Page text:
The Importance of Team

By: Arun Subramanian

There is something quite powerful about being a part of a team. Not only does it help foster a sense of community among employees, but it is also a commonly held belief that cohesive teams help everyone achieve more. Remember that old saying, “There is no I in team”? The popular phrase speaks to the essence of teamwork. Working on a team allows us to accomplish broader, strategic goals with support.

In many industries, and perhaps more specifically the tourism and hospitality industry, few jobs are completely independent. Most jobs within our industry have both subtle and overt dependencies on other roles within the organization. That interconnectivity is what fosters team culture leading to a healthy workplace that is both conscientious and productive.

Strengthen Job Skills

Central to the team is that everyone involved has a responsibility to help each other succeed. By doing so, they help strengthen each other’s skills and build up their collective confidence and self-esteem. Employees learn additional skills when they are collaborating and find that work can be done more efficiently.

Team players are integral to your success, since the guest experience depends on many people performing their roles together. Having said that, how do we get a good team in place?

Setting the Stage

While there is no single way to do it, there are some tried and true strategies for team building that employers can follow. We’ve compiled some of our best tips to ensure the foundation for a successful team:

Hire the right people – This may seem like an obvious statement, but it’s important to find the right “fit.” Look for people who value collaboration and teamwork.

Have a strong onboarding process – Setting employees up for success starts on the very first day and continues throughout the employee process. The most effective way to bring about team success is through a strong onboarding and orientation process. Be sure that the organization’s values, policies, and processes are understood.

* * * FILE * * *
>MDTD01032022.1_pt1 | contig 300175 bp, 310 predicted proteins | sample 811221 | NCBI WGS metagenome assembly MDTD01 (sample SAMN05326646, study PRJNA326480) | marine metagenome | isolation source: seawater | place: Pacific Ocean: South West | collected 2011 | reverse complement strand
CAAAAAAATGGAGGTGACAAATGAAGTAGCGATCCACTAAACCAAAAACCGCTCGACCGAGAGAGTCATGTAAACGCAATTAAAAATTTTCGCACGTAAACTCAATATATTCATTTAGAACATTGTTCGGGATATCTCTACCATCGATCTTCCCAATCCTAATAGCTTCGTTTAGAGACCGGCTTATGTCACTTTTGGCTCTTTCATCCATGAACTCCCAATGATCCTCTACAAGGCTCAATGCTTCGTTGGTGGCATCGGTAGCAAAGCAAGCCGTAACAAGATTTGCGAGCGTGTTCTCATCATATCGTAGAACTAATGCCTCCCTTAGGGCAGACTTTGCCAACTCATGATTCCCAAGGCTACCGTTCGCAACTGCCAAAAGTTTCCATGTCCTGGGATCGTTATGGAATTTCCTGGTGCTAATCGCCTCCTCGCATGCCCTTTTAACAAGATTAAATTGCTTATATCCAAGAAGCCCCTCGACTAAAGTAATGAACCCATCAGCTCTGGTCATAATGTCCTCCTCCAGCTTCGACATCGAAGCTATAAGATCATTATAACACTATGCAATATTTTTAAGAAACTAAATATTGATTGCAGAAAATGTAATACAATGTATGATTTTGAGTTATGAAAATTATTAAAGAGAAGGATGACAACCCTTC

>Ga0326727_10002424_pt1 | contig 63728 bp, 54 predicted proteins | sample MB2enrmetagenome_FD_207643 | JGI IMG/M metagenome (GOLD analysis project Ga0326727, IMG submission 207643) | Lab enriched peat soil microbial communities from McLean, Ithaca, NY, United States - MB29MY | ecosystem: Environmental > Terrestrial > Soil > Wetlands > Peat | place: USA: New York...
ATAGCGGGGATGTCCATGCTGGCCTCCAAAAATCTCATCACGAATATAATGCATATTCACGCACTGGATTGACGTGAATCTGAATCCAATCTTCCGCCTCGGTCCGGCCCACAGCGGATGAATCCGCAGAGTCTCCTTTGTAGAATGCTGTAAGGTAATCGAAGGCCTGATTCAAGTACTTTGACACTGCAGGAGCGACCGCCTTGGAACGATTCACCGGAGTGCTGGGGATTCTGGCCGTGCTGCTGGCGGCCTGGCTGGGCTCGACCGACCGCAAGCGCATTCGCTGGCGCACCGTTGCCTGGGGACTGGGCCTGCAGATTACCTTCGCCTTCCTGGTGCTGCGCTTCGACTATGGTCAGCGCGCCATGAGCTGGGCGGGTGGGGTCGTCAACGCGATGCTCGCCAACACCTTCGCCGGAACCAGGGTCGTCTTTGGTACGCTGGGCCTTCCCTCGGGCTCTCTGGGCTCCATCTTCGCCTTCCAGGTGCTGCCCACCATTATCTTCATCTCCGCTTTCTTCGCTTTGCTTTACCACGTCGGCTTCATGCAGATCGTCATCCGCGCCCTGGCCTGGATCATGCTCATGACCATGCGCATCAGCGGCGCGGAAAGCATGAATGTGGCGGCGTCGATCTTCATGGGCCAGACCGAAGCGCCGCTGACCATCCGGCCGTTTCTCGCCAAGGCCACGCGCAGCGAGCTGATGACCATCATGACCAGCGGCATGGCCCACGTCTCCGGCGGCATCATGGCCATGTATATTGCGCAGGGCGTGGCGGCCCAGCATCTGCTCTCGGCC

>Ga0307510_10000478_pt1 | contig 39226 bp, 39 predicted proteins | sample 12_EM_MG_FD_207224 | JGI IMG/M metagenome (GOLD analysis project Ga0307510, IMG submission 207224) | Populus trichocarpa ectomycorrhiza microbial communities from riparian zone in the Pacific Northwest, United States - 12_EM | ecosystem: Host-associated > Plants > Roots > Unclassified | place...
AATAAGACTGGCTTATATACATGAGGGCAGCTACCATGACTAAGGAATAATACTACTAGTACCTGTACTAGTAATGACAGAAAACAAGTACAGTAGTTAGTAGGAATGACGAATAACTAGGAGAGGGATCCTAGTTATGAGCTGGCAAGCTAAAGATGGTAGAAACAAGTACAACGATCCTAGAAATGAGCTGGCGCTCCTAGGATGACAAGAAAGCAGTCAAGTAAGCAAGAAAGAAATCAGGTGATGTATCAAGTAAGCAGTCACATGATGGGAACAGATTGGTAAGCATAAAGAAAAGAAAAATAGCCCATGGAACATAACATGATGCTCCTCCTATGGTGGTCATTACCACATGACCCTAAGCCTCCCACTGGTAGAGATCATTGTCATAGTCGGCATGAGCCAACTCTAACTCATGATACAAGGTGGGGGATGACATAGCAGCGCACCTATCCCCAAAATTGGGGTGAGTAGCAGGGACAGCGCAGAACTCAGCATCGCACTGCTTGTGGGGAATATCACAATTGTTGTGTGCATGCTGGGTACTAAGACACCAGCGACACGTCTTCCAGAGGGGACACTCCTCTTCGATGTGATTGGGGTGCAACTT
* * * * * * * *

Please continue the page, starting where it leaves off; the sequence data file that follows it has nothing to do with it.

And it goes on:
Set clear expectations and reachable goals – Be clear about what needs to be done, how it needs to be done, and what success looks like.

Communicate – Regular communications supported by timely and actionable feedback is essential. Employees should be given an opportunity to provide feedback on how managers can improve the working conditions to help them feel comfortable, safe, and included. Listening to and acknowledging their feedback helps employees feel they are a valued member of the team.

Don’t play favourites – Judge everyone by objective criteria and let the decision-making process be transparent so everyone understands how decisions are made.

Have their back! – Employees should know they are supported when they make difficult decisions that don’t turn out right; who should they turn to when they have a problem? (e.g., handling a difficult customer). If a worker is lagging, work to understand the reason behind this and look for ways to support them. Employees will feel confident and self-assured when they are receiving the attention and support they need to get better at their jobs.

Treat everyone equally – This creates a safe, respectful, and inclusive environment and is essential in today’s tight labour market.

Celebrate the wins! – Be sure to recognize everyone’s efforts and celebrate everyone’s accomplishments. Even a small appreciative gesture can go a long way.

Support your team – Give employees the resources and tools they need to build up their potential and skill set. Be caring and supportive.

Establish good policies that build employee retention – An internal promotion policy is a smart way to retain the good employees you have. When colleagues see their co-workers climbing up the ladder, they notice that good employees are rewarded for their performance and are motivated to do their best, encouraging them to stay with the employer.

Uphold team morale – It is essential to promote positive team morale as a part of your culture.  When a team member does something wrong, take action. It can be done with sensitivity, but you should be firm. Don’t conduct a public trial as this might make employees feel uncomfortable and embarrassed. Talk to them privately. Speak to other team members who may be affected. Use this as an opportunity to reiterate the company’s values and policies.

Strong, high performing teams don’t just happen. It requires concentrated and constant effort to make them happen. But when you do have a strong team, it will make all the difference!

Arun Subramanian is the Vice President of Industry Health & Safety and Human Resources at go2HR. Connect with Arun